WASHINGTON, Sept. 21 (UPI) -- The U.S. Air Force came dangerously close to detonating a nuclear bomb over North Carolina in 1961, recently declassified government documents show.
Two Mark 39 hydrogen bombs were accidentally dropped over Goldsboro, N.C., Jan. 23, 1961, The Guardian reported Saturday, citing previously top secret documents recently made public through a Freedom of Information Act request.
Each of the bombs, which became separated from the plane when it got into trouble and went into a tail spin, was 260 times more powerful than the atom bomb the United States dropped on Hiroshima, Japan, in 1945.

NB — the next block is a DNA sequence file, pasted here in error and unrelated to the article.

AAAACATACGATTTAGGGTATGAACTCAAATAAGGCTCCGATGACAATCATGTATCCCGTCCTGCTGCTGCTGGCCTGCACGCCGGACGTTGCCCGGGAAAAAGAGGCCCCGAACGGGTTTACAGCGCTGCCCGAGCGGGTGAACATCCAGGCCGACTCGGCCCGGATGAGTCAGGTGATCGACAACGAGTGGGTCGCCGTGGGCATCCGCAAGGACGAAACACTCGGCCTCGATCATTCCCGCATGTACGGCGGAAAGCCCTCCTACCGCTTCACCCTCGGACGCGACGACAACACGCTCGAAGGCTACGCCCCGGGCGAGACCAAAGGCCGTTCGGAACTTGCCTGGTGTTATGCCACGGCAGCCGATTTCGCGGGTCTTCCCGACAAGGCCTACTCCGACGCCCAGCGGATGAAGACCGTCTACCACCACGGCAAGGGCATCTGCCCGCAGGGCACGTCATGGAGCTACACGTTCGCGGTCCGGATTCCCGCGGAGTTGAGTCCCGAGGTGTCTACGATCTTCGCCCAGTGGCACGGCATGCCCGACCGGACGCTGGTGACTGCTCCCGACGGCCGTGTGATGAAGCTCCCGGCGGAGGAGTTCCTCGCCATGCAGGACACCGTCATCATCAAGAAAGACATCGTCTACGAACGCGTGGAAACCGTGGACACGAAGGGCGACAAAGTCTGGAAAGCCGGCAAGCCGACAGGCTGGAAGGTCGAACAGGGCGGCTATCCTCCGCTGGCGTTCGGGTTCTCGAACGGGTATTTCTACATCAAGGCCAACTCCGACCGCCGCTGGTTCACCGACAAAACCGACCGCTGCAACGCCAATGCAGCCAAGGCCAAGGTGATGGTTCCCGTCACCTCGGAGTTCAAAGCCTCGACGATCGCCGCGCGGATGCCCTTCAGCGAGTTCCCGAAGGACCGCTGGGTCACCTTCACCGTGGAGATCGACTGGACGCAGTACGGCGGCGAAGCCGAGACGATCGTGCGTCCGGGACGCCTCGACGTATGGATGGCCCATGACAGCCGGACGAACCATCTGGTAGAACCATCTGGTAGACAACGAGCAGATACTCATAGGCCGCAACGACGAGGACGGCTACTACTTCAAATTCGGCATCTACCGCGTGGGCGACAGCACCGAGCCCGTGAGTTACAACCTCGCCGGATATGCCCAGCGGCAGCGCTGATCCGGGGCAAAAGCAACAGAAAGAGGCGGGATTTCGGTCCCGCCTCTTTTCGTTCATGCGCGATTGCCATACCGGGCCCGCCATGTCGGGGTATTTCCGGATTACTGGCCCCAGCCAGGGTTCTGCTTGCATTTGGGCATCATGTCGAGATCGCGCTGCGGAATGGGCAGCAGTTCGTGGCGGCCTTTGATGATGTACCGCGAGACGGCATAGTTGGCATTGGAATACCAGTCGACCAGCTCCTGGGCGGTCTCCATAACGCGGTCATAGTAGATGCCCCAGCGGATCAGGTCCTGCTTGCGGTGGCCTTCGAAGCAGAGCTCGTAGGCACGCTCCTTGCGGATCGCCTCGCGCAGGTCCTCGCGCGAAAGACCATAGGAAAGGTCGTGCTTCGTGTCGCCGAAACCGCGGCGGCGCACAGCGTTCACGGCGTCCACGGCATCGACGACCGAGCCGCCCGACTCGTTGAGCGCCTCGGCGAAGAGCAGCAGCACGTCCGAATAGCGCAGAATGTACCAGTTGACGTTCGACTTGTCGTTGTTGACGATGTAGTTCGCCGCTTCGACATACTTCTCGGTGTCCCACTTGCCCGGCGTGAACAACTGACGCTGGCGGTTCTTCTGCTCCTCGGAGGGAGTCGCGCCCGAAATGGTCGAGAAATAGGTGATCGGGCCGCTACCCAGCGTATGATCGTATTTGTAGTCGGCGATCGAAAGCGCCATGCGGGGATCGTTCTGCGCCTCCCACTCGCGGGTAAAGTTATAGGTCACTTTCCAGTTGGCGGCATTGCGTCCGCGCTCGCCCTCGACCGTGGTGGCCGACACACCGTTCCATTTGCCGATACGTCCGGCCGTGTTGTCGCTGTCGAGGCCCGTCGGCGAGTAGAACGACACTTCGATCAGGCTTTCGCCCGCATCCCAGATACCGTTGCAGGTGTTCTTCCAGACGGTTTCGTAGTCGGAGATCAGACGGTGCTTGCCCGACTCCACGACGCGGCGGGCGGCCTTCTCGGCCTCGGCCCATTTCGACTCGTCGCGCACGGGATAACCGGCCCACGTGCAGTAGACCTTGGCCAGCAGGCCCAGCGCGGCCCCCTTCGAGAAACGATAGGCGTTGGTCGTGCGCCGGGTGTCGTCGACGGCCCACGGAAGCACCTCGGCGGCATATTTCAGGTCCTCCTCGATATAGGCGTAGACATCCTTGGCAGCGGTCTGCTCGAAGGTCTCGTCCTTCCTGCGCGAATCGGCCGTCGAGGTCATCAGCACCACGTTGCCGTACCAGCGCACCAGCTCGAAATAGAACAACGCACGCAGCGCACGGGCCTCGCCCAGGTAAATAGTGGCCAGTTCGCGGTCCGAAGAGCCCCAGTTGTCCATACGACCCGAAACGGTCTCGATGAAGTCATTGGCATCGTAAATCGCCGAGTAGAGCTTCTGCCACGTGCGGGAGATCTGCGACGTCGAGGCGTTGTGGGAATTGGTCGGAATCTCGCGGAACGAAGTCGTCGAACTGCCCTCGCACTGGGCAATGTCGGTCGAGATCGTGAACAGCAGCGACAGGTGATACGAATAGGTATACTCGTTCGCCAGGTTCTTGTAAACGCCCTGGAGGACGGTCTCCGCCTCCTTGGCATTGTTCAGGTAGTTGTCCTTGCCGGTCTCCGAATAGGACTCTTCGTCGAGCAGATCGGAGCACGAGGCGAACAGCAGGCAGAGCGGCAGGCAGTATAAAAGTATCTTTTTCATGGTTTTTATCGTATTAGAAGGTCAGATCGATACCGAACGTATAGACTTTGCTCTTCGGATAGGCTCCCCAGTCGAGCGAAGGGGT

One of the bombs engaged normally and was only stopped from exploding by "one simple, dynamo-technology, low voltage switch [that] stood between the United States and a major catastrophe," said Parker F Jones, a senior engineer in the Sandia national laboratories responsible for the mechanical safety of nuclear weapons cited in the previously classified documents.
Had the bomb detonated, the nuclear fallout could have spread to Washington, Baltimore, Philadelphia and as far north as New York City.
"It would have been bad news -- in spades," Jones said eight years after the accident.